Kentucky and South Carolina are similar in some ways. Both are southern states, us more so than they. They like to be culturally southern when it is convenient. We tend to be militantly southern when inconvenient. At least that’s what the state chamber of commerce thinks. We occupy about the same number of square miles though we weren’t annexed out of Virginia like some poor geographic relation as they were.
Our population numbers are close. Our industries are similar. They assemble Corvettes and Toyotas. We assemble BMWs and Boeing jets. We can play better college basketball when we feel like it. They have a Derby. We have Darlington. We also have Charleston while they settle for a city named after Louie somebody. I think he was a Bourbon. Have I mentioned that we play better college basketball?
We also have a better funded state pension system, though that’s not saying much. Their pension system is 31% funded which means they owe their retirees $43.4 billion more than is currently in their trust fund. Our pension system is 53.8% funded. We owe our retirees $24.1 billion more than is in our trust fund. They are ranked as having the 2nd worst unfunded liability in the country. We are ranked 8th worst. New Jersey is ranked 1st. These numbers are through 2016 and were compiled by Bloomberg.
The 2017 investment returns might improve the numbers slightly after the actuaries issue their annual valuation reports but you will still need to rub Vicks Salve under your nose to read them.
Our state politics also mirror. They have a Republican controlled General Assembly. We have a Republican controlled General Assembly. They have a Republican governor. We have a Republican governor. You get the drift. Now here’s where we differ.
Kentucky’s legislative session kicked off about the same time as ours did this year. While our primary focus has been reforming our public utility regulations because of the SCANA/Santee Cooper nuclear plant debacle, Kentucky legislators are finishing up a pension reform bill that will attempt to reduce the $43.4 billion unfunded liability owed to their retired state employees.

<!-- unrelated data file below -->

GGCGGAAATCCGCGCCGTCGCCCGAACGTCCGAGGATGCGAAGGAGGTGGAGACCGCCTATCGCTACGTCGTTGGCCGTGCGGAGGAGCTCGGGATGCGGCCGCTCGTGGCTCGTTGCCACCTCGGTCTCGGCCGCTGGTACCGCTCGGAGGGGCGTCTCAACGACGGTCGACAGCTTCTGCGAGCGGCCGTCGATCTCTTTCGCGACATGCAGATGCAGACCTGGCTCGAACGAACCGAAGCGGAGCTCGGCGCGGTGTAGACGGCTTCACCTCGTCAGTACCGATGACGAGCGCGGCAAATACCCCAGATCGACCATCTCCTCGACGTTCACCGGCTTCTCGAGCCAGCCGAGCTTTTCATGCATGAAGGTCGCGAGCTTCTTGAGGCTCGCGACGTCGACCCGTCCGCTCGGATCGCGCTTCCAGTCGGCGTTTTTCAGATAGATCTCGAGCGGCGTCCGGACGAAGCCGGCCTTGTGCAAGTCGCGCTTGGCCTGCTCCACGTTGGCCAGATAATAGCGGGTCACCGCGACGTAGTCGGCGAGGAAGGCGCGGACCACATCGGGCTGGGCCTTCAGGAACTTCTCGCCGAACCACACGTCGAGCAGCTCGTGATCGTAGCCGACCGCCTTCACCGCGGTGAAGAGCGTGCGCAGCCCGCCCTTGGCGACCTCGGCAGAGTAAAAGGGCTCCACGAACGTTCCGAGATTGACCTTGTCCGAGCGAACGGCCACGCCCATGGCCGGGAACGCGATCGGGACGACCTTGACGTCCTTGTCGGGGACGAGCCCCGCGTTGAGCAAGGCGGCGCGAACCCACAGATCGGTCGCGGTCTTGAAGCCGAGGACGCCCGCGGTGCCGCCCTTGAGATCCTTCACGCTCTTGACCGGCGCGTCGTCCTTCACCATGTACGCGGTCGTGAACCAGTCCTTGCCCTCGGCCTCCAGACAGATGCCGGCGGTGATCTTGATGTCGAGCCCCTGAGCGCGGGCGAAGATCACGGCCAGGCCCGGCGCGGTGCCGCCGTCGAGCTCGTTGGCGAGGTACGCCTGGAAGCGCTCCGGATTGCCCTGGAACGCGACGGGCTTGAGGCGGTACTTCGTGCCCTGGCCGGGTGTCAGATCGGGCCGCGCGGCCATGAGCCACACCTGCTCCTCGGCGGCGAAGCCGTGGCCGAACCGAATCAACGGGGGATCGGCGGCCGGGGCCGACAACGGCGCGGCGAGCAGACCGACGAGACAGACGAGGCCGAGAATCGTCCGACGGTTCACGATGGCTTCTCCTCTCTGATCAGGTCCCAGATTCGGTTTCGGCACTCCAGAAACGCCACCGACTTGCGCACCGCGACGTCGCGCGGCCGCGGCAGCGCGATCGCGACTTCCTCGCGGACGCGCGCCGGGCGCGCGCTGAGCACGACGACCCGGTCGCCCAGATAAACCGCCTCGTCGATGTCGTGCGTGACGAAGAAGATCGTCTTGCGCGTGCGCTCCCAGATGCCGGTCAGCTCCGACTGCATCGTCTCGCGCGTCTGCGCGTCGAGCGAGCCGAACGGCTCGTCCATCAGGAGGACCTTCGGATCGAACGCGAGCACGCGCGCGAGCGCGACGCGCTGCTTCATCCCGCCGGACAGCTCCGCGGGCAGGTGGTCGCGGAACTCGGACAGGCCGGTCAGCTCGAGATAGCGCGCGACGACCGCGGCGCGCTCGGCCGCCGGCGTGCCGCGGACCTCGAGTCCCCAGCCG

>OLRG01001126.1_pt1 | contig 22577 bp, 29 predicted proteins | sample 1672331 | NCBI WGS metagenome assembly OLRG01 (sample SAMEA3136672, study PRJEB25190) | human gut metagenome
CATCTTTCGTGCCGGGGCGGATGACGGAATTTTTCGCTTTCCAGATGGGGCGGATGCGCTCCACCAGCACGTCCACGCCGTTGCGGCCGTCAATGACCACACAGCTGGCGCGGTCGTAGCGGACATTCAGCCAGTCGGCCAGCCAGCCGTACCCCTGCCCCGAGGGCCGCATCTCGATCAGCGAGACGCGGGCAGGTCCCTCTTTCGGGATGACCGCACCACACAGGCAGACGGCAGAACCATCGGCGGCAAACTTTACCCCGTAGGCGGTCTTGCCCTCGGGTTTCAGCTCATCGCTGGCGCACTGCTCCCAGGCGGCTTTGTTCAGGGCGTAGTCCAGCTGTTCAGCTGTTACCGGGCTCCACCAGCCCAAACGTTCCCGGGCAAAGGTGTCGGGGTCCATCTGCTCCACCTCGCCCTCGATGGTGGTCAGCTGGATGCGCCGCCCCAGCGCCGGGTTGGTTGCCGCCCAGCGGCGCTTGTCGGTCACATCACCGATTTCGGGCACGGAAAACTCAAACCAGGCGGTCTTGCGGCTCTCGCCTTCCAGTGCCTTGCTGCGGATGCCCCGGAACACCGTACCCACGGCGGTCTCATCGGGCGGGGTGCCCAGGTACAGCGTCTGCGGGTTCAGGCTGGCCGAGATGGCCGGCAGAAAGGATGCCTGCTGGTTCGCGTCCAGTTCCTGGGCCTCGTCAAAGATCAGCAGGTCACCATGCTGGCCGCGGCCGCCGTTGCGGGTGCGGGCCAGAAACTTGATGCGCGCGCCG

Not to be outdone by the General Assembly, Gov. Matt Blevins in his budget proposal last week called for Kentucky to fully fund the annual contribution owed to the pension system each year for the next two years. That totals $3.3 billion.
Where does Blevins get the money from? His budget eliminates the state health insurance premium subsidy that retirees receive and shifts it to the state pension system. His subsidy elimination will quadruple the amount that state retirees pay for state health insurance. Blevins reasons that state supplied health insurance coverage is not a protected benefit, unlike accrued pension balances which are protected benefits. (As a side-note, California Gov. Jerry Brown has filed a case before the California Supreme Court challenging the protected status of accrued pension benefits in the California state pension system.)
Retired teachers in Kentucky are voicing their unhappiness to Blevins as the state waits on the General Assembly to introduce the final pension bill. Who knows if Kentucky legislators have found the Colonel’s secret recipe to restore their pension funds without a huge budget cut, a huge tax hike or a huge rip-off of state employee accrued benefits. We shall see.
What separates them from us is that they are trying to solve their pension problem at the beginning of the session. Being ahead of us on the worst unfunded liability list puts them one market correction closer to having a massive long term economic and budgetary headache when the market corrects. Republicans like to say that their states are open for business. It is hard to be open for business after your bond rating goes down and your notoriety goes up. Kentucky realizes this. They also realize that time grows short for the next major market correction.
Investment advice should not be inferred from any of my above comments – only common sense.